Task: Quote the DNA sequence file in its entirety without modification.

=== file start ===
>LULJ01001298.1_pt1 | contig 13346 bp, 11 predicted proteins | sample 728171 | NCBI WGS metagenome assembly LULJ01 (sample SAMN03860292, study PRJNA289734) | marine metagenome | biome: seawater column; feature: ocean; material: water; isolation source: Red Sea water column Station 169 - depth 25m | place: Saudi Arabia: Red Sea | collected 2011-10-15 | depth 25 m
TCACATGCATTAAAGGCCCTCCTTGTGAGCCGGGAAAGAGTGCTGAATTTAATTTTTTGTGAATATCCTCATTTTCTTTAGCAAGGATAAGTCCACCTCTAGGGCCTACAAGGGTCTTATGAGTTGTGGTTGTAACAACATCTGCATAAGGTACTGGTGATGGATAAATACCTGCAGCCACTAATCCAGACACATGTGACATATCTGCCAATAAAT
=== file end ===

>LULJ01001298.1_pt1 | contig 13346 bp, 11 predicted proteins | sample 728171 | NCBI WGS metagenome assembly LULJ01 (sample SAMN03860292, study PRJNA289734) | marine metagenome | biome: seawater column; feature: ocean; material: water; isolation source: Red Sea water column Station 169 - depth 25m | place: Saudi Arabia: Red Sea | collected 2011-10-15 | depth 25 m
TCACATGCATTAAAGGCCCTCCTTGTGAGCCGGGAAAGAGTGCTGAATTTAATTTTTTGTGAATATCCTCATTTTCTTTAGCAAGGATAAGTCCACCTCTAGGGCCTACAAGGGTCTTATGAGTTGTGGTTGTAACAACATCTGCATAAGGTACTGGTGATGGATAAATACCTGCAGCCACTAATCCAGACACATGTGACATATCTGCCAATAAAT